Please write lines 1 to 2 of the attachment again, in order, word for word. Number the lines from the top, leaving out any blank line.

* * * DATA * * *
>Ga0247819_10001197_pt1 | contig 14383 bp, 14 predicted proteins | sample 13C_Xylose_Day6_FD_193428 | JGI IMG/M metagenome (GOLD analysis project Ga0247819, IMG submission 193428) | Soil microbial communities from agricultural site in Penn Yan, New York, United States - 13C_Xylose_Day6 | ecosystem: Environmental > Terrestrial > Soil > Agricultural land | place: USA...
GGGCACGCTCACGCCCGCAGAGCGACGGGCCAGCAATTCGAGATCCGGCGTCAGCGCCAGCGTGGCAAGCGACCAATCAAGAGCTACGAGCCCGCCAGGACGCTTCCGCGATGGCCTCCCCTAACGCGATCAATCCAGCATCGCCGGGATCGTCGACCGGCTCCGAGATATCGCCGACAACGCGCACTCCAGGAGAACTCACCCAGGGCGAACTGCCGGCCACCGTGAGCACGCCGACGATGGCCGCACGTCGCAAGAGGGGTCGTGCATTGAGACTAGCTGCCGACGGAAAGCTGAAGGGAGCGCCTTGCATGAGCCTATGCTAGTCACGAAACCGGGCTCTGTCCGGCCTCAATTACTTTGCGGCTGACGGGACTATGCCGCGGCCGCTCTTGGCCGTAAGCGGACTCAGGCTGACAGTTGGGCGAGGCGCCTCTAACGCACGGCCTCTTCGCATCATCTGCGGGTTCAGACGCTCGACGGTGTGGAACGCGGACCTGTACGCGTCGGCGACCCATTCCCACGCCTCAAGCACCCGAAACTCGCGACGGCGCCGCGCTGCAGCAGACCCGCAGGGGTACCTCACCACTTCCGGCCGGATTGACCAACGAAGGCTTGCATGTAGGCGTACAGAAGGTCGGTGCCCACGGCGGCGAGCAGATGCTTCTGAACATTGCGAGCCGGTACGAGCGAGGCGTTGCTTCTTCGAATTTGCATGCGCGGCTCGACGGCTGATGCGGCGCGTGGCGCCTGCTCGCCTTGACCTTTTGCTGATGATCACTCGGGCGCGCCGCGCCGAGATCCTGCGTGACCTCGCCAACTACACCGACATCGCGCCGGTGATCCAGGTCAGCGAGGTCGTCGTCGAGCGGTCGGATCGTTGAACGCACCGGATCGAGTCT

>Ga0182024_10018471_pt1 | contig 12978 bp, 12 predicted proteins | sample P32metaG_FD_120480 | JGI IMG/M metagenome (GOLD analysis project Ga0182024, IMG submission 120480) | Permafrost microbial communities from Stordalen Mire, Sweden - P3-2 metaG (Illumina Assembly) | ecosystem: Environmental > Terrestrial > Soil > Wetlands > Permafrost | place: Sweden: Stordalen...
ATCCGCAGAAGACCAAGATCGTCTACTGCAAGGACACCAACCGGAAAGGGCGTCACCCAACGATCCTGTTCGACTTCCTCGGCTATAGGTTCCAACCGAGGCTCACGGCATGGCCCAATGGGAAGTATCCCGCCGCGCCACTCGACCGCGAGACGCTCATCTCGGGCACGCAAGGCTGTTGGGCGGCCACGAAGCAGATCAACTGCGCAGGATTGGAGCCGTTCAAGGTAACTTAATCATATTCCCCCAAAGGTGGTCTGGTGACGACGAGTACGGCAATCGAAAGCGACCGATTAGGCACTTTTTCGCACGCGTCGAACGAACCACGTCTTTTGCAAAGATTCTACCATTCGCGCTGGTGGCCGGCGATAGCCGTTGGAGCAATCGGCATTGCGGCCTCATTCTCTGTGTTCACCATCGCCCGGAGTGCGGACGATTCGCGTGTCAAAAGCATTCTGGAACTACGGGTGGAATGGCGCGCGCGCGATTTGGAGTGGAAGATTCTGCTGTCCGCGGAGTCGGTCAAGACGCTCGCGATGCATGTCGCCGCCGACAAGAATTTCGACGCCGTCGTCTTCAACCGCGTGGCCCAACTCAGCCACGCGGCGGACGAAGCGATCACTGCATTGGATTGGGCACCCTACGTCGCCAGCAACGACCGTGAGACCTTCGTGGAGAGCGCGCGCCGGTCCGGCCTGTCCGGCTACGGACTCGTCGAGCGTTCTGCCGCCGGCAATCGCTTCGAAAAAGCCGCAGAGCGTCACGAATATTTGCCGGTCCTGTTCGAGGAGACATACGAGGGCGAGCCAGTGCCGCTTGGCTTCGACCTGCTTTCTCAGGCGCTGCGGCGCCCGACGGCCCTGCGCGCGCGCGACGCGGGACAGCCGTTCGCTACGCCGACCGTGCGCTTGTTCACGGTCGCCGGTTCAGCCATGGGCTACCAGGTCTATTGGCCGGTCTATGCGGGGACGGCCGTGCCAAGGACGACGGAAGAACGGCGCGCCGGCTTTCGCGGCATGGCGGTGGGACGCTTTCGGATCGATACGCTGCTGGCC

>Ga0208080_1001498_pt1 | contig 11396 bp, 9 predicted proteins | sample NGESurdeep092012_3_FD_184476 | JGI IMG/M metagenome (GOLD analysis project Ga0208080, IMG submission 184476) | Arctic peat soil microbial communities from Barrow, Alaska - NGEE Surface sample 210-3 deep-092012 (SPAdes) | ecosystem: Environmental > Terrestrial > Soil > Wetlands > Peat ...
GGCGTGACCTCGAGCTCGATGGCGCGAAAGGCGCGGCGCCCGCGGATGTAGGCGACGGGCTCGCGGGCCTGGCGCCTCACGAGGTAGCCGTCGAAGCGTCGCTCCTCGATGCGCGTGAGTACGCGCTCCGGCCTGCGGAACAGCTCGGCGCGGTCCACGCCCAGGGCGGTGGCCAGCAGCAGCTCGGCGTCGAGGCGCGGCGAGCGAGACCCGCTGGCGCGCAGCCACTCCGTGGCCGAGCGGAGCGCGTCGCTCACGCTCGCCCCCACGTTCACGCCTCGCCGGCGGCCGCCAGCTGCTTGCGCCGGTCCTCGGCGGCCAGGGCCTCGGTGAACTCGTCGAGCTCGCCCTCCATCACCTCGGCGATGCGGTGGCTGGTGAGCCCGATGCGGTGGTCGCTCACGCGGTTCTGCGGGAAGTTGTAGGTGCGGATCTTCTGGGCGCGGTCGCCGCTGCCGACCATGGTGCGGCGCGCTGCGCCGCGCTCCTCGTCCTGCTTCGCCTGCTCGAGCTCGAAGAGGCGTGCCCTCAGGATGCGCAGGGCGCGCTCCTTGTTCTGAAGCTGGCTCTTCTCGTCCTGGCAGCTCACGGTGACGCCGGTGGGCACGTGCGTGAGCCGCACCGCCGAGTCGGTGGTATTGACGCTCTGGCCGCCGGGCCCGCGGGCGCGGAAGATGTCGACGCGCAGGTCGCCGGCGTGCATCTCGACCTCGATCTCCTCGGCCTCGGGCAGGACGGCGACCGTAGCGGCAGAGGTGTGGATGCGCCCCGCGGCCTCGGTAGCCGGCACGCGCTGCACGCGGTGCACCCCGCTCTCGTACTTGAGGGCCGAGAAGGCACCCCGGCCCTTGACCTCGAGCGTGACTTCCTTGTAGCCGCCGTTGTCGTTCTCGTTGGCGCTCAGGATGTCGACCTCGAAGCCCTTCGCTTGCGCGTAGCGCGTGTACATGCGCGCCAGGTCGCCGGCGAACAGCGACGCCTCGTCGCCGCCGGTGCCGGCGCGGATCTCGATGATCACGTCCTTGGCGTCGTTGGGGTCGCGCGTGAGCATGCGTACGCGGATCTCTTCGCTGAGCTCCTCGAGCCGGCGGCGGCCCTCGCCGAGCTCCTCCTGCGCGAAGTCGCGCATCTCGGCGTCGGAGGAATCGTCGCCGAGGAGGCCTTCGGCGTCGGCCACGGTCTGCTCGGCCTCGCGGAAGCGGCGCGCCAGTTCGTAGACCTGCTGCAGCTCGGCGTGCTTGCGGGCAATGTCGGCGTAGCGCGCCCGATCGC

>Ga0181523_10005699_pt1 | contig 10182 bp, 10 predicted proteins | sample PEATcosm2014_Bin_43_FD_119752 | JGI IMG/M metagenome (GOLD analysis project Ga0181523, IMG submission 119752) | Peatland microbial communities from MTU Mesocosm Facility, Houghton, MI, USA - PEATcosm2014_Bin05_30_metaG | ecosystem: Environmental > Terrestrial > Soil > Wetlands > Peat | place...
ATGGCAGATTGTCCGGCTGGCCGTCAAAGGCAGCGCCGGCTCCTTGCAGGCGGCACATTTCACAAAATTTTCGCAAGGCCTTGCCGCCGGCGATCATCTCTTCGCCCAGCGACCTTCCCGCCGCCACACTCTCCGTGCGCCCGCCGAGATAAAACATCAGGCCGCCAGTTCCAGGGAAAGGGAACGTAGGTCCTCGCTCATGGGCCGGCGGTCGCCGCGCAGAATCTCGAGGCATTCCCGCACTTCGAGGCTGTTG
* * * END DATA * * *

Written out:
>Ga0247819_10001197_pt1 | contig 14383 bp, 14 predicted proteins | sample 13C_Xylose_Day6_FD_193428 | JGI IMG/M metagenome (GOLD analysis project Ga0247819, IMG submission 193428) | Soil microbial communities from agricultural site in Penn Yan, New York, United States - 13C_Xylose_Day6 | ecosystem: Environmental > Terrestrial > Soil > Agricultural land | place: USA...
GGGCACGCTCACGCCCGCAGAGCGACGGGCCAGCAATTCGAGATCCGGCGTCAGCGCCAGCGTGGCAAGCGACCAATCAAGAGCTACGAGCCCGCCAGGACGCTTCCGCGATGGCCTCCCCTAACGCGATCAATCCAGCATCGCCGGGATCGTCGACCGGCTCCGAGATATCGCCGACAACGCGCACTCCAGGAGAACTCACCCAGGGCGAACTGCCGGCCACCGTGAGCACGCCGACGATGGCCGCACGTCGCAAGAGGGGTCGTGCATTGAGACTAGCTGCCGACGGAAAGCTGAAGGGAGCGCCTTGCATGAGCCTATGCTAGTCACGAAACCGGGCTCTGTCCGGCCTCAATTACTTTGCGGCTGACGGGACTATGCCGCGGCCGCTCTTGGCCGTAAGCGGACTCAGGCTGACAGTTGGGCGAGGCGCCTCTAACGCACGGCCTCTTCGCATCATCTGCGGGTTCAGACGCTCGACGGTGTGGAACGCGGACCTGTACGCGTCGGCGACCCATTCCCACGCCTCAAGCACCCGAAACTCGCGACGGCGCCGCGCTGCAGCAGACCCGCAGGGGTACCTCACCACTTCCGGCCGGATTGACCAACGAAGGCTTGCATGTAGGCGTACAGAAGGTCGGTGCCCACGGCGGCGAGCAGATGCTTCTGAACATTGCGAGCCGGTACGAGCGAGGCGTTGCTTCTTCGAATTTGCATGCGCGGCTCGACGGCTGATGCGGCGCGTGGCGCCTGCTCGCCTTGACCTTTTGCTGATGATCACTCGGGCGCGCCGCGCCGAGATCCTGCGTGACCTCGCCAACTACACCGACATCGCGCCGGTGATCCAGGTCAGCGAGGTCGTCGTCGAGCGGTCGGATCGTTGAACGCACCGGATCGAGTCT